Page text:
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Posts For: January 19, 2013

Previewing the Inaugural Address

George Packer, writing in the New Yorker, warns that President Obama’s upcoming inaugural address may be “a bit of a snooze.” He says most inaugural addresses are. Obama “isn’t a phrasemaker,” because he is “too complex, too nuanced, too elusive, and too careful, for words that stick.” Packer doubts that even the “signature phrase” from Obama’s first inaugural address–“a new era of responsibility”–will “enter the ages.” About that, he is undoubtedly right.

Packer notes, however, that Jefferson, Lincoln, FDR, JFK, Reagan, and Bush 43 all gave inaugural addresses that included memorable phrases. Since it seems unlikely that all those presidents were significantly less complex, nuanced, elusive, and careful than Obama, we need an alternate theory to explain the point of Packer’s piece. Let’s review what he wrote about Obama’s first inaugural address, which is somewhat different from what one might expect, given Packer’s current comments.

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George Packer, writing in the New Yorker, warns that President Obama’s upcoming inaugural address may be “a bit of a snooze.” He says most inaugural addresses are. Obama “isn’t a phrasemaker,” because he is “too complex, too nuanced, too elusive, and too careful, for words that stick.” Packer doubts that even the “signature phrase” from Obama’s first inaugural address–“a new era of responsibility”–will “enter the ages.” About that, he is undoubtedly right.

Packer notes, however, that Jefferson, Lincoln, FDR, JFK, Reagan, and Bush 43 all gave inaugural addresses that included memorable phrases. Since it seems unlikely that all those presidents were significantly less complex, nuanced, elusive, and careful than Obama, we need an alternate theory to explain the point of Packer’s piece. Let’s review what he wrote about Obama’s first inaugural address, which is somewhat different from what one might expect, given Packer’s current comments.

On January 20, 2009, Packer wrote that Obama’s address had “echoes of Jefferson, Lincoln, and Roosevelt.” Its “tone and vision” had been “absolutely equal to the occasion and the times.” The “most eloquent words” were addressed to the entire world: “we cannot help but believe that the old hatreds shall someday pass; that the lines of tribe shall soon dissolve; that as the world grows smaller, our common humanity shall reveal itself; and that America must play its role in ushering in a new era of peace.” The most “passionately delivered” lines began: “We will not apologize for our way of life nor will we waiver in its defense.” In short, Obama “delivered something better than rhetorical excitement”–he had spoken “the truth,” which “carries its own poetry,” and he had made “impossible” the job of the poet following him that day.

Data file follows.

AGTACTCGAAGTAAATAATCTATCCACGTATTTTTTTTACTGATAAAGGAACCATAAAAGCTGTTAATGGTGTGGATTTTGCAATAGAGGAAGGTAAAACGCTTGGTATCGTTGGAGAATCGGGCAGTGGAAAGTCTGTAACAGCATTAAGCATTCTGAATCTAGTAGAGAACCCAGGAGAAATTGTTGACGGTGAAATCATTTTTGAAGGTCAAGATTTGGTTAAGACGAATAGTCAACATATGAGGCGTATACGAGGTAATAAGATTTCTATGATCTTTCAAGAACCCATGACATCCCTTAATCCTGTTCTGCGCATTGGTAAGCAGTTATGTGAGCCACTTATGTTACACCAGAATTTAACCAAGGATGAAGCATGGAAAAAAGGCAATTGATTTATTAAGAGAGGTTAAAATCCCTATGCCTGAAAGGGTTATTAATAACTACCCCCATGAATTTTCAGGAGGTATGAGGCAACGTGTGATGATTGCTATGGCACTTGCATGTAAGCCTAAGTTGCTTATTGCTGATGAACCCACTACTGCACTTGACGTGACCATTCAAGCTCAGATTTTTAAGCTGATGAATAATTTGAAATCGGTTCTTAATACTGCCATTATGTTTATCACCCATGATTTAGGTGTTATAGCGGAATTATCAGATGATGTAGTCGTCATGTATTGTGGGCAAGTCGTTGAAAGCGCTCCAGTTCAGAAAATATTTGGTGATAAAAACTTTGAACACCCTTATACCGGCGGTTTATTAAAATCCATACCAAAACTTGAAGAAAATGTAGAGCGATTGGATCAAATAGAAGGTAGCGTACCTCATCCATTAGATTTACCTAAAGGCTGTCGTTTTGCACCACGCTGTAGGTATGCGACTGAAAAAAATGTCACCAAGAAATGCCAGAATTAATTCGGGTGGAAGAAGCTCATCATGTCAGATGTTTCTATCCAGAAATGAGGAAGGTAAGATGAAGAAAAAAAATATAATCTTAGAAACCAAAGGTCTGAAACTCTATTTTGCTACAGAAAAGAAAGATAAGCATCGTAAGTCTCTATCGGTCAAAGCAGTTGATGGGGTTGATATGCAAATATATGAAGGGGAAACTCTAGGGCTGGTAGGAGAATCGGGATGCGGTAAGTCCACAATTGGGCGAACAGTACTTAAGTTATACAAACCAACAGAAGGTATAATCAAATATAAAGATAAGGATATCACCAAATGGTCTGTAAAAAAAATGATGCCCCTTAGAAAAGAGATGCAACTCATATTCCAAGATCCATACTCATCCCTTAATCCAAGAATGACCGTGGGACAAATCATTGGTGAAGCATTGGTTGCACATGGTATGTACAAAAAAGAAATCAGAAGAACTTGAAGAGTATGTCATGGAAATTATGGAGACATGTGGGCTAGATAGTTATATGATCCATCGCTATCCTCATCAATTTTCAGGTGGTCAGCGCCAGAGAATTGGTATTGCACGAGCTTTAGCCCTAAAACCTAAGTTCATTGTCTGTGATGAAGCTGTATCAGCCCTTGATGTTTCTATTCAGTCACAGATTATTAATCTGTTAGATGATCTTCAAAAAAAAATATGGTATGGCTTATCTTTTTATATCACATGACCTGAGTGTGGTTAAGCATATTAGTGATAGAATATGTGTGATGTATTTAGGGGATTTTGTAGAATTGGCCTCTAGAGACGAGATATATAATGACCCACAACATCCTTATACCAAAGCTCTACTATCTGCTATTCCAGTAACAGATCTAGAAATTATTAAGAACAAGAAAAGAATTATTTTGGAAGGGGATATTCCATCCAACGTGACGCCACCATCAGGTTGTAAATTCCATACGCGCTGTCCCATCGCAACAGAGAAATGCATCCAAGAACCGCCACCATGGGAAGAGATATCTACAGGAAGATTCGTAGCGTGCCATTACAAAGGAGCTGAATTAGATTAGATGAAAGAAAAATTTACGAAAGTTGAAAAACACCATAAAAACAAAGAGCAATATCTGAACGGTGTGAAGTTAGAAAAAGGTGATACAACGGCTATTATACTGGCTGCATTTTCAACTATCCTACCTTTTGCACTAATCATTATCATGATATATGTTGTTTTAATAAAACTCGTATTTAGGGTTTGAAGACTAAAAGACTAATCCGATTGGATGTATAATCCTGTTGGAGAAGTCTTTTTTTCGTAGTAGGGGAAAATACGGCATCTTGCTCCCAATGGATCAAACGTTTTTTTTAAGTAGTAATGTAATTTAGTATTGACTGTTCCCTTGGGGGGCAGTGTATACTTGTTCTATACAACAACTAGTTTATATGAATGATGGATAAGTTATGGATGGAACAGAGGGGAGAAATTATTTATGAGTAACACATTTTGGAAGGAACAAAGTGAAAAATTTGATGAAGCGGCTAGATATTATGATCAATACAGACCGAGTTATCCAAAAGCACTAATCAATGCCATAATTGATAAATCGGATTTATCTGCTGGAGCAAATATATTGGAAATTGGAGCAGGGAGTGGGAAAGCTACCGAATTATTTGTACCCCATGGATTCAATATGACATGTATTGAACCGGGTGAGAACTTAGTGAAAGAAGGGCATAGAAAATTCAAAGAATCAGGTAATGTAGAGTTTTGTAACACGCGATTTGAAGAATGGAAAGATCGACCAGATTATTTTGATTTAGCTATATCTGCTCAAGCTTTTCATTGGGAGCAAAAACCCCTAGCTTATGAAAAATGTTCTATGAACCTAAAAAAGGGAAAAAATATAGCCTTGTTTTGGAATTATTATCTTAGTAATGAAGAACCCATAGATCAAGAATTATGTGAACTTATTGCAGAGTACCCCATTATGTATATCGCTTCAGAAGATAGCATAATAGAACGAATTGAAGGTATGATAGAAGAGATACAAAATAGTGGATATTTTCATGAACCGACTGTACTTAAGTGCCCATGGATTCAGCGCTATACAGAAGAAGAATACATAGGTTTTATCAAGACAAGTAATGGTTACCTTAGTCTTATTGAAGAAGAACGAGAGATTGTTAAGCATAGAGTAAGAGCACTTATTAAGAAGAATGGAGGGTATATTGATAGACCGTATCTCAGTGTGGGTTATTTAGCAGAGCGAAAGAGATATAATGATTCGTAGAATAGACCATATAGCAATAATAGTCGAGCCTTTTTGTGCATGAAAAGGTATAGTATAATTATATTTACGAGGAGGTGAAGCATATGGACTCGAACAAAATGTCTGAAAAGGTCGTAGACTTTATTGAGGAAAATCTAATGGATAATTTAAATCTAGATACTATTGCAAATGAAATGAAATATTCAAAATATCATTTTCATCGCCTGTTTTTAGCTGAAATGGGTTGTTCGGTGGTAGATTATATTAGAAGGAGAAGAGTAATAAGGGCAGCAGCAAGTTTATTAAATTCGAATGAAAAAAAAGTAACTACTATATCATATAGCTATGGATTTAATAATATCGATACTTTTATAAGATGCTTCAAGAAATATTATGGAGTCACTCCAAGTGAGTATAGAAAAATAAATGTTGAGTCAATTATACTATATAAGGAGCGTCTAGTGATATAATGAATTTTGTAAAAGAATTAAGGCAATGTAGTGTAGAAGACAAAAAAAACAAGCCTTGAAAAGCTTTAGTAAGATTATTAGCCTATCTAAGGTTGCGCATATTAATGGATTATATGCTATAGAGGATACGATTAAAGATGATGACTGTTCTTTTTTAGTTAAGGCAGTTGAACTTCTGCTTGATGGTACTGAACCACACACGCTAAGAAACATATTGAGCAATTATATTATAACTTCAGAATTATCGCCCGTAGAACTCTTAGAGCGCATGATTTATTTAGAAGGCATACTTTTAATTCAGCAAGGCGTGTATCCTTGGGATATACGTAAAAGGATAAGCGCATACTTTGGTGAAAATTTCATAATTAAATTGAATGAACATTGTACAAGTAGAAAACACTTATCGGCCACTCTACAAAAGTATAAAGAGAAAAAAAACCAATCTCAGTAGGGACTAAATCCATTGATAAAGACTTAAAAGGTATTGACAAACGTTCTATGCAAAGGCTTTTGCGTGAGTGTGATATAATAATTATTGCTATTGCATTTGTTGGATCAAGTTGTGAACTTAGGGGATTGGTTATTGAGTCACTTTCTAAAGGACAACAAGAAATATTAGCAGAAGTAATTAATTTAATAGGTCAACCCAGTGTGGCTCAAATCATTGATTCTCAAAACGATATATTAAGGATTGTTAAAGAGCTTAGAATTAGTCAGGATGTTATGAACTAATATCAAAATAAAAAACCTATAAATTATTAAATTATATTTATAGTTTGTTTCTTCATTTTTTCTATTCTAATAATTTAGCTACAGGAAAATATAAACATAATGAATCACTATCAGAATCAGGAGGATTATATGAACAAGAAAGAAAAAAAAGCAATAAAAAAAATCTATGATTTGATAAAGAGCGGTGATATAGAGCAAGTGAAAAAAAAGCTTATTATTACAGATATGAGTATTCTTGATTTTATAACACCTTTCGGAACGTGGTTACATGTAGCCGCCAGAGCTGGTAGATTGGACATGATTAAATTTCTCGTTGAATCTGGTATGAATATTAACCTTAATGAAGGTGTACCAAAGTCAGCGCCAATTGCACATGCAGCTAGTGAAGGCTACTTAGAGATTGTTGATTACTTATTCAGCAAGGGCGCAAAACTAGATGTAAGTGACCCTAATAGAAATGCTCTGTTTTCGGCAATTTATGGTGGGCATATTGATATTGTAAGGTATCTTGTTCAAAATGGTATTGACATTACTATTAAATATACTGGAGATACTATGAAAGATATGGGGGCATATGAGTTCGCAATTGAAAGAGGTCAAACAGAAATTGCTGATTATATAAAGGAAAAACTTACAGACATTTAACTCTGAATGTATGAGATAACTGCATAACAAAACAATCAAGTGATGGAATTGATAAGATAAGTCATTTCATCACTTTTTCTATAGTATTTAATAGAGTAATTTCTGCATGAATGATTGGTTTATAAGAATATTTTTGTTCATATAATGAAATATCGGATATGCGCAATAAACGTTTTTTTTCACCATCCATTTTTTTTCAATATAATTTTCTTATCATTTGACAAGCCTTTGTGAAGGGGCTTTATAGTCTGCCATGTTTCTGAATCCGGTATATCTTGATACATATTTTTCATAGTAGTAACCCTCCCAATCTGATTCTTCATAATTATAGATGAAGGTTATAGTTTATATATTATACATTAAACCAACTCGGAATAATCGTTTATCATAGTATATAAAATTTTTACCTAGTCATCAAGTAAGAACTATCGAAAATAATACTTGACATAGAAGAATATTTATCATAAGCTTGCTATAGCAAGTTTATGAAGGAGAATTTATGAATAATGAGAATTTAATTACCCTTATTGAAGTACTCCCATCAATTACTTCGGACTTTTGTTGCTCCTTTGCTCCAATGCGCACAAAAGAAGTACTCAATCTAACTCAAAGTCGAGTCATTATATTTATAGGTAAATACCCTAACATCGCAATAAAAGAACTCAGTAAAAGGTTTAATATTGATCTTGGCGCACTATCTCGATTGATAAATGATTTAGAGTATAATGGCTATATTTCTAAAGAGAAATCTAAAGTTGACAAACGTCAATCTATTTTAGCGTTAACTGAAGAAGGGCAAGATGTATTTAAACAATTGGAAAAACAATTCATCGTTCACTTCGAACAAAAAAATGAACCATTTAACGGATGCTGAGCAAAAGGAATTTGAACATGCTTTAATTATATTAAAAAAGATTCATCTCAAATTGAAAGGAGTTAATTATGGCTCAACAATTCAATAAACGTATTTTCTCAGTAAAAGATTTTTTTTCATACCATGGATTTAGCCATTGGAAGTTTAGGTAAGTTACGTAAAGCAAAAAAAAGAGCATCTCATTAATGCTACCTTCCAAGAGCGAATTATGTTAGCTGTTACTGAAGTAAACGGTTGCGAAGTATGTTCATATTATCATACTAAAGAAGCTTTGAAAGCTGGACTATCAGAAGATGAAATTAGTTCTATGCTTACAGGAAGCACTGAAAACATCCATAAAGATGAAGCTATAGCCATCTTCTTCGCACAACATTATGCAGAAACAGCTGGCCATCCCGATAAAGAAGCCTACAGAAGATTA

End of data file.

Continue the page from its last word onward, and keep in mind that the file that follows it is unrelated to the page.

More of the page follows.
Four years later, Packer remembers only a single phrase–the not-for-the-ages “new era of responsibility”–and cautions that the history of inaugural addresses suggests Obama’s one Monday may slightly bore us. What’s going on here?

It is not that Obama cannot come up with words that stick. Consider just a few: exceptional like Greece is exceptional; punished with a baby; typical white person; at a certain point you’ve made enough money; shovel-ready jobs that weren’t shovel-ready; pivoting to jobs; the stupidly-acting Cambridge police; we can’t eat as much as we want and keep our homes on 72 degrees and just expect other countries to say OK; I don’t want the folks who created the mess to do a lot of talking; I have a gift, Harry; this time, you’ve got me; they should be thanking me; if you like your plan, you can keep it; Slurpee-sipping opponents; that business of yours, you didn’t build that; say that louder, Candy; I am a better speechwriter than my speechwriters. Few presidents have had so many sticky words.   

In the last paragraph of his current piece, Packer expresses his hope that Obama will surprise us with an address Monday that “treats us like his intellectual equals” (a challenge perhaps even greater than the one given the poet last time) with “vivid prose.” It is as if Packer believes the complex, nuanced, elusive, careful Obama is capable of a speech with echoes of Jefferson, Lincoln, and Roosevelt, but does not want readers setting the bar very high. Call it the soft sycophancy of lowering expectations.

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